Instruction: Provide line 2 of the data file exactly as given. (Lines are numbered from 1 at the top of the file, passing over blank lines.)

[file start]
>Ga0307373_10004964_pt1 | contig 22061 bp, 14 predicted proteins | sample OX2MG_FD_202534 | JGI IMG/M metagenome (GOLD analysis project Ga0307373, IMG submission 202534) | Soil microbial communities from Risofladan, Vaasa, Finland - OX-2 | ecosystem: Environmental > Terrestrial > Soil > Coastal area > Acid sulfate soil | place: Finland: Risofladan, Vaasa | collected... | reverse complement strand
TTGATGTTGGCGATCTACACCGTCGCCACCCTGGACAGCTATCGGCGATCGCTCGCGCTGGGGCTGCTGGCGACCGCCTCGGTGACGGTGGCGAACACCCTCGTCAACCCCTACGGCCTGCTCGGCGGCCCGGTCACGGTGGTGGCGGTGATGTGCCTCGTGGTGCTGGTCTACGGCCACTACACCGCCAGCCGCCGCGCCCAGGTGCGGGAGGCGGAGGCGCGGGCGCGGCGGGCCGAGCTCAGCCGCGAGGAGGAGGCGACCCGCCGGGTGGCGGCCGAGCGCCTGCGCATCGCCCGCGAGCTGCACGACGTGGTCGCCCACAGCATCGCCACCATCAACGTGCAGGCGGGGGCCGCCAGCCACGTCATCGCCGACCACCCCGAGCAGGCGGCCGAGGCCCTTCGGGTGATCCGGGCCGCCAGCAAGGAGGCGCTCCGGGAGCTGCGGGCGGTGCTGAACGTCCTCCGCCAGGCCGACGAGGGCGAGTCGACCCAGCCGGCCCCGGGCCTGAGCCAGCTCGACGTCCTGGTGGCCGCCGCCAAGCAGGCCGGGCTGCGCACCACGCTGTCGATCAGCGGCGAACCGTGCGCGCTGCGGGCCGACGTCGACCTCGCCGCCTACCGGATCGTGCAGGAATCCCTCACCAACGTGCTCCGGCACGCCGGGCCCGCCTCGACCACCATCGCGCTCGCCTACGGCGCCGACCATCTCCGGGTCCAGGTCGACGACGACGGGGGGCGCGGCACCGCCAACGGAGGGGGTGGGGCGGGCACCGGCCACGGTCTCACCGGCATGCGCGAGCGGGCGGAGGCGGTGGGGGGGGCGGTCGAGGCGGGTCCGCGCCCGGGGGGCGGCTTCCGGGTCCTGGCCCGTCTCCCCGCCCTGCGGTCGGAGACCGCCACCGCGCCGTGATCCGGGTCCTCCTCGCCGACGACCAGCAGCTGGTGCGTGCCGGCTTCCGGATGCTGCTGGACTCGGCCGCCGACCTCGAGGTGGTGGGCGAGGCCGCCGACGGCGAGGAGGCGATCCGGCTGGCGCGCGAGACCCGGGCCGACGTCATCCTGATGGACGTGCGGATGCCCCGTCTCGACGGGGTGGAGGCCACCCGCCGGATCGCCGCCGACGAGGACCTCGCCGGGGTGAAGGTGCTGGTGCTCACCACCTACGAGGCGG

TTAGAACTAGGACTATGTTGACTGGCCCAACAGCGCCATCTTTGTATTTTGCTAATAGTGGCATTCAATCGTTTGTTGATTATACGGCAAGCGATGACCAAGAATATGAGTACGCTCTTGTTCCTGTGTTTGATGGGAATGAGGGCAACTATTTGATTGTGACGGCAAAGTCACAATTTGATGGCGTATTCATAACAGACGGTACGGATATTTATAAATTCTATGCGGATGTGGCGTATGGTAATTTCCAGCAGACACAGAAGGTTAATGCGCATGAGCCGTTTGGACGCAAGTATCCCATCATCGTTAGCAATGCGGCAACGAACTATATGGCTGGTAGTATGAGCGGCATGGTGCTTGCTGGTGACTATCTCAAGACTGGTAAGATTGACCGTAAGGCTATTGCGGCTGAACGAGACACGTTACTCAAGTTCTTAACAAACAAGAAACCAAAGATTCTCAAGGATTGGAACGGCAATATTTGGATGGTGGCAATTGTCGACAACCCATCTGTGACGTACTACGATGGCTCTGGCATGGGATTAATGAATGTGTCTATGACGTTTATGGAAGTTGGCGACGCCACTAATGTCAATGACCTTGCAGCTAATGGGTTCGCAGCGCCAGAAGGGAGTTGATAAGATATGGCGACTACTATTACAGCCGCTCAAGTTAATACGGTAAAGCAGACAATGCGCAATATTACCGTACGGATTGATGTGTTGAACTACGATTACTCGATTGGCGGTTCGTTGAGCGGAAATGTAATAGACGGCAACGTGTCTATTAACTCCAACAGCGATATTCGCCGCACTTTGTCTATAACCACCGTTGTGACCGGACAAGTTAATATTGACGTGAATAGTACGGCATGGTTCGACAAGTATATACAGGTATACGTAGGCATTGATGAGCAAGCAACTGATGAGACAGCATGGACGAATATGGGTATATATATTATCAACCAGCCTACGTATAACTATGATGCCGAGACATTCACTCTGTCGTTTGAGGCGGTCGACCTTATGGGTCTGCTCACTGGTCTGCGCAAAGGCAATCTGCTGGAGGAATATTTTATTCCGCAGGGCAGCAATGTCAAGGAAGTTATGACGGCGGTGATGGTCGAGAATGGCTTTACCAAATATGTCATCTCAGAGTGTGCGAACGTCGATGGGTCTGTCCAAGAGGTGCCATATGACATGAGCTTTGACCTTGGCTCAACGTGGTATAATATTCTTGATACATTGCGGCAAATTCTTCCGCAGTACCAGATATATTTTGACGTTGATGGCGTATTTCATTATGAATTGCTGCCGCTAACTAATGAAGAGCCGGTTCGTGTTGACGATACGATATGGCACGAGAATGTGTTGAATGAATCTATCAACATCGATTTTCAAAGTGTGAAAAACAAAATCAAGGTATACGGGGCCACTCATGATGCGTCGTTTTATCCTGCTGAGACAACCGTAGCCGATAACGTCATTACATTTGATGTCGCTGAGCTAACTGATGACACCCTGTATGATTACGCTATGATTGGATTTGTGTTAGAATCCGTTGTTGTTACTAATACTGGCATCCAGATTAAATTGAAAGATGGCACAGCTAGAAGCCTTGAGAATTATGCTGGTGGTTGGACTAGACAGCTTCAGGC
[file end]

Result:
TTGATGTTGGCGATCTACACCGTCGCCACCCTGGACAGCTATCGGCGATCGCTCGCGCTGGGGCTGCTGGCGACCGCCTCGGTGACGGTGGCGAACACCCTCGTCAACCCCTACGGCCTGCTCGGCGGCCCGGTCACGGTGGTGGCGGTGATGTGCCTCGTGGTGCTGGTCTACGGCCACTACACCGCCAGCCGCCGCGCCCAGGTGCGGGAGGCGGAGGCGCGGGCGCGGCGGGCCGAGCTCAGCCGCGAGGAGGAGGCGACCCGCCGGGTGGCGGCCGAGCGCCTGCGCATCGCCCGCGAGCTGCACGACGTGGTCGCCCACAGCATCGCCACCATCAACGTGCAGGCGGGGGCCGCCAGCCACGTCATCGCCGACCACCCCGAGCAGGCGGCCGAGGCCCTTCGGGTGATCCGGGCCGCCAGCAAGGAGGCGCTCCGGGAGCTGCGGGCGGTGCTGAACGTCCTCCGCCAGGCCGACGAGGGCGAGTCGACCCAGCCGGCCCCGGGCCTGAGCCAGCTCGACGTCCTGGTGGCCGCCGCCAAGCAGGCCGGGCTGCGCACCACGCTGTCGATCAGCGGCGAACCGTGCGCGCTGCGGGCCGACGTCGACCTCGCCGCCTACCGGATCGTGCAGGAATCCCTCACCAACGTGCTCCGGCACGCCGGGCCCGCCTCGACCACCATCGCGCTCGCCTACGGCGCCGACCATCTCCGGGTCCAGGTCGACGACGACGGGGGGCGCGGCACCGCCAACGGAGGGGGTGGGGCGGGCACCGGCCACGGTCTCACCGGCATGCGCGAGCGGGCGGAGGCGGTGGGGGGGGCGGTCGAGGCGGGTCCGCGCCCGGGGGGCGGCTTCCGGGTCCTGGCCCGTCTCCCCGCCCTGCGGTCGGAGACCGCCACCGCGCCGTGATCCGGGTCCTCCTCGCCGACGACCAGCAGCTGGTGCGTGCCGGCTTCCGGATGCTGCTGGACTCGGCCGCCGACCTCGAGGTGGTGGGCGAGGCCGCCGACGGCGAGGAGGCGATCCGGCTGGCGCGCGAGACCCGGGCCGACGTCATCCTGATGGACGTGCGGATGCCCCGTCTCGACGGGGTGGAGGCCACCCGCCGGATCGCCGCCGACGAGGACCTCGCCGGGGTGAAGGTGCTGGTGCTCACCACCTACGAGGCGG